This perception is misguided for several reasons. As a result of legislative and regulatory activity, since the 1960s corporate boards have become increasingly independent of management. Although legislation such as Sarbanes-Oxley and Dodd-Frank mandated independence at specific committees, this has extended to the entire board. Today, most publicly held company boards comprise a majority of independent directors, and often the CEO is the only executive director.
The development of independent boards is not negative. In fact, it ensures that the board can effectively carry out its mission and responsibilities, and fairly hold management accountable to shareholders. However, there are a few consequences when directors are selected entirely for independence. Directorship, as noted above, is a part-time role. Inherently, directors rely on senior management for information necessary to carry out their oversight responsibilities. When outside directors are chosen for lack of ties to the corporation, they do not necessarily bring knowledge of the business or industry. Therefore, the benefit created by adding an independent director is largely tempered, as this outsider is reliant on the CEO for the information necessary to his or her oversight role.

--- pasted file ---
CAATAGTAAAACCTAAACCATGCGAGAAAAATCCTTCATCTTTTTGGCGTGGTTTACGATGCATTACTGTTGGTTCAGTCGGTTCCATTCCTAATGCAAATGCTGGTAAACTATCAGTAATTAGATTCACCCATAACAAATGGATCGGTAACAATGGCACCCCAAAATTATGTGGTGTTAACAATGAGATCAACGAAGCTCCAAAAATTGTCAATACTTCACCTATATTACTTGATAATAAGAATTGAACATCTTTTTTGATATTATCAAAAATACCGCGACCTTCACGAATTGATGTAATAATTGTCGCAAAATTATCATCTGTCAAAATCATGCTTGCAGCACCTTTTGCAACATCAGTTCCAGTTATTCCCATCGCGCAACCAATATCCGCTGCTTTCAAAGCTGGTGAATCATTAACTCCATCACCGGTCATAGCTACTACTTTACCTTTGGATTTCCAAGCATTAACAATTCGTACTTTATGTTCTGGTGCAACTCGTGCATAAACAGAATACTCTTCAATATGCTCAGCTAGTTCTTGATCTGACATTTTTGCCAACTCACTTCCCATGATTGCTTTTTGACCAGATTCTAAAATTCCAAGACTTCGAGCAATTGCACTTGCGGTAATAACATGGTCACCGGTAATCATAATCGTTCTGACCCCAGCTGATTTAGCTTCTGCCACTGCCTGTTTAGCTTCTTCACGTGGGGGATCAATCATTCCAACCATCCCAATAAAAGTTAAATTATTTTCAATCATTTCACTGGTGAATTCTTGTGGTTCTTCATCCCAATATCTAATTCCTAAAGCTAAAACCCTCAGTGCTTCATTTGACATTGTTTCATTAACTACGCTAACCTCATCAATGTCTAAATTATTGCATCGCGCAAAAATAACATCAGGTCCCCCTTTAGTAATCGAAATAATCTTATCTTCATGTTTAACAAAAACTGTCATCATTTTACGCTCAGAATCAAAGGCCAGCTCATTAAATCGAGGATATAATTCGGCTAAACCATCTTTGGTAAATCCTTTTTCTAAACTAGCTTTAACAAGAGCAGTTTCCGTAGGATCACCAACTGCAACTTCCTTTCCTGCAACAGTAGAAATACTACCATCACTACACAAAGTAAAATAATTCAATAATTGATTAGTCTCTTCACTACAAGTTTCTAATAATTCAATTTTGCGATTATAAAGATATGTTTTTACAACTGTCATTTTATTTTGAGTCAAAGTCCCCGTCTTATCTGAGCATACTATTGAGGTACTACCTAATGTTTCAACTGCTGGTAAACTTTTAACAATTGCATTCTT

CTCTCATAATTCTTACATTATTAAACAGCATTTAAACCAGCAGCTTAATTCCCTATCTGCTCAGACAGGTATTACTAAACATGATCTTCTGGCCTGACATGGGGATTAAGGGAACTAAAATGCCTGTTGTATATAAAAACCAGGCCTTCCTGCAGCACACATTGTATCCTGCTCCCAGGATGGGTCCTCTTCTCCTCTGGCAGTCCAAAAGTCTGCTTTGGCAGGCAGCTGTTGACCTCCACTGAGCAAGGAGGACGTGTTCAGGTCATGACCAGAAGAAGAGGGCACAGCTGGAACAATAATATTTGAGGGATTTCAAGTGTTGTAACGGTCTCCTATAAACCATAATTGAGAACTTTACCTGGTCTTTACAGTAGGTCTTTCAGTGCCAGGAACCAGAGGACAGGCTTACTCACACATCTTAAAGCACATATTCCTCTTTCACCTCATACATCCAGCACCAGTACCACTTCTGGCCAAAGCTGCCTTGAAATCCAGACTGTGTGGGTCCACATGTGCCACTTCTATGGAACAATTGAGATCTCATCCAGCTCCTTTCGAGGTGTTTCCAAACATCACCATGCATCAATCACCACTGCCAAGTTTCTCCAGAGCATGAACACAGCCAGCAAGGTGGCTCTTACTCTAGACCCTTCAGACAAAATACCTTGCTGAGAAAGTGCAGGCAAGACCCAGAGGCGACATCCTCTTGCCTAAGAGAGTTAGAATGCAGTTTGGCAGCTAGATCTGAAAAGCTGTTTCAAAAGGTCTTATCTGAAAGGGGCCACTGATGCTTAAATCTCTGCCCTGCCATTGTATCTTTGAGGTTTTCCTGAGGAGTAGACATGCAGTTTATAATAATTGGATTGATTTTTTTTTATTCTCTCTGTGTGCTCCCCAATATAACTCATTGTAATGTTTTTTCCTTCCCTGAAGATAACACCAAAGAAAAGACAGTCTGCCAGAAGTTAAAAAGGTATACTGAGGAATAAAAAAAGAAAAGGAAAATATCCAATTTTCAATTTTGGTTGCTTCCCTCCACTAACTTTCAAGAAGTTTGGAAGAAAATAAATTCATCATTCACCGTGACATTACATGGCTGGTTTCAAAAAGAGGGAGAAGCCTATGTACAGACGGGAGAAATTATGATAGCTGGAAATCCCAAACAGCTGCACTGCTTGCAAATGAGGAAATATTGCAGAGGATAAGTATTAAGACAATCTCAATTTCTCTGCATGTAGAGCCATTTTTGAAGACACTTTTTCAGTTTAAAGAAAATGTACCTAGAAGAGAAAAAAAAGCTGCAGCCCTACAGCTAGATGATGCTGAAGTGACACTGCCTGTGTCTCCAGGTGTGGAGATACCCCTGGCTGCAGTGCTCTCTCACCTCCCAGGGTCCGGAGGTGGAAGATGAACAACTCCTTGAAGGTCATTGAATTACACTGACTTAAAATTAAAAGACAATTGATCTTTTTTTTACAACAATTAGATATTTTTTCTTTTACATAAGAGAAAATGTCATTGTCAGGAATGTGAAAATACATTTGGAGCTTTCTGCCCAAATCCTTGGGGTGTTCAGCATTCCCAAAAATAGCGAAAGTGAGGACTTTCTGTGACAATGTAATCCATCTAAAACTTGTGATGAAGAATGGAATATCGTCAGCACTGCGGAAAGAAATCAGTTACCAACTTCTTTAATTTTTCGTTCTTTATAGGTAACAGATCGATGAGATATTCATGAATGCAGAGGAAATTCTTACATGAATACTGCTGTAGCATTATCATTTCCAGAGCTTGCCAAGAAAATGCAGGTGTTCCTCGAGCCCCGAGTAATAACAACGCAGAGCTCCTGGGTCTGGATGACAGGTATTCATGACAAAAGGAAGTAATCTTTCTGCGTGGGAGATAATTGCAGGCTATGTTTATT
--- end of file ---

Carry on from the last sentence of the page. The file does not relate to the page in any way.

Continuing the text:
To combat this risk of asymmetric information, NACD partnered with McGladrey to host four small gatherings of executives and directors in an effort to find ways of improving the communication and relationships between the board and C-suite. From these gatherings, the Bridging Effectiveness Gaps: A Candid Look at Board Practices white paper was created. As Bridging the Effectiveness Gaps notes, broadly, these gaps were found in the areas of strategy and risk, executive compensation, CEO succession planning, and board evaluations. By convening management and directors from different companies, the meetings fostered candid and open conversation regarding areas where communication tends to break down. However, where communication was generally the root of the problem, it was also the solution.
Urmi Ashar, President and CEO of NACD Three Rivers Chapter, possesses insights derived from medicine, gifted education and business. She servesas a director at Excela Health System and at the Community Design Center of Pittsburgh. Her unique experiences of bridging American and Indian cultures have been instrumental in helping organizations navigate complex challenges. Her primary interests lie in helping boards foster a creative dynamic culture within the boardroom to facilitate enterprise wide innovation.